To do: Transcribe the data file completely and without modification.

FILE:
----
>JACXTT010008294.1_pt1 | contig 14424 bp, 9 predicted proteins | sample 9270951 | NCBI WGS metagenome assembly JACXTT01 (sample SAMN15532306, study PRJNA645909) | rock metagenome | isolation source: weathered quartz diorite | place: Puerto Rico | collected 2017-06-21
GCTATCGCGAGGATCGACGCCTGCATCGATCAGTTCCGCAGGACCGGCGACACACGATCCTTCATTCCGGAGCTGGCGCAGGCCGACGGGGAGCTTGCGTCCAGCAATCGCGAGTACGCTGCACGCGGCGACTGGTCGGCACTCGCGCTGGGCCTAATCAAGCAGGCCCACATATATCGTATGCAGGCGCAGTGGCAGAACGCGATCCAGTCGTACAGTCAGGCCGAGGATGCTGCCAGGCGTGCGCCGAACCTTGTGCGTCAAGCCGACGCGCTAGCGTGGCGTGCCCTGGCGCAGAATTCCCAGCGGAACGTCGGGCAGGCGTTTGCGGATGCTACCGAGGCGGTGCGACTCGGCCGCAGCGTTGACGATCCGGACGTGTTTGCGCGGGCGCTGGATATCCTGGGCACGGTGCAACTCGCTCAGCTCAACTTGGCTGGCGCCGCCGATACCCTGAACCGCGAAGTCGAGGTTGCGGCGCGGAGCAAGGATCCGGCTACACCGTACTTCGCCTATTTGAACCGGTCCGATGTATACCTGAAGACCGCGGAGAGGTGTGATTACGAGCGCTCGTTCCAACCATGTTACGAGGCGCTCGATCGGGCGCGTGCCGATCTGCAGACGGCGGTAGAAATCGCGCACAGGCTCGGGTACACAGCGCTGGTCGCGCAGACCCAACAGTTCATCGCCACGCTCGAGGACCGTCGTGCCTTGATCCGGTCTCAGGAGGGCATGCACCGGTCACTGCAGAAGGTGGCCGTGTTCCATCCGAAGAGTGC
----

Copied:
>JACXTT010008294.1_pt1 | contig 14424 bp, 9 predicted proteins | sample 9270951 | NCBI WGS metagenome assembly JACXTT01 (sample SAMN15532306, study PRJNA645909) | rock metagenome | isolation source: weathered quartz diorite | place: Puerto Rico | collected 2017-06-21
GCTATCGCGAGGATCGACGCCTGCATCGATCAGTTCCGCAGGACCGGCGACACACGATCCTTCATTCCGGAGCTGGCGCAGGCCGACGGGGAGCTTGCGTCCAGCAATCGCGAGTACGCTGCACGCGGCGACTGGTCGGCACTCGCGCTGGGCCTAATCAAGCAGGCCCACATATATCGTATGCAGGCGCAGTGGCAGAACGCGATCCAGTCGTACAGTCAGGCCGAGGATGCTGCCAGGCGTGCGCCGAACCTTGTGCGTCAAGCCGACGCGCTAGCGTGGCGTGCCCTGGCGCAGAATTCCCAGCGGAACGTCGGGCAGGCGTTTGCGGATGCTACCGAGGCGGTGCGACTCGGCCGCAGCGTTGACGATCCGGACGTGTTTGCGCGGGCGCTGGATATCCTGGGCACGGTGCAACTCGCTCAGCTCAACTTGGCTGGCGCCGCCGATACCCTGAACCGCGAAGTCGAGGTTGCGGCGCGGAGCAAGGATCCGGCTACACCGTACTTCGCCTATTTGAACCGGTCCGATGTATACCTGAAGACCGCGGAGAGGTGTGATTACGAGCGCTCGTTCCAACCATGTTACGAGGCGCTCGATCGGGCGCGTGCCGATCTGCAGACGGCGGTAGAAATCGCGCACAGGCTCGGGTACACAGCGCTGGTCGCGCAGACCCAACAGTTCATCGCCACGCTCGAGGACCGTCGTGCCTTGATCCGGTCTCAGGAGGGCATGCACCGGTCACTGCAGAAGGTGGCCGTGTTCCATCCGAAGAGTGC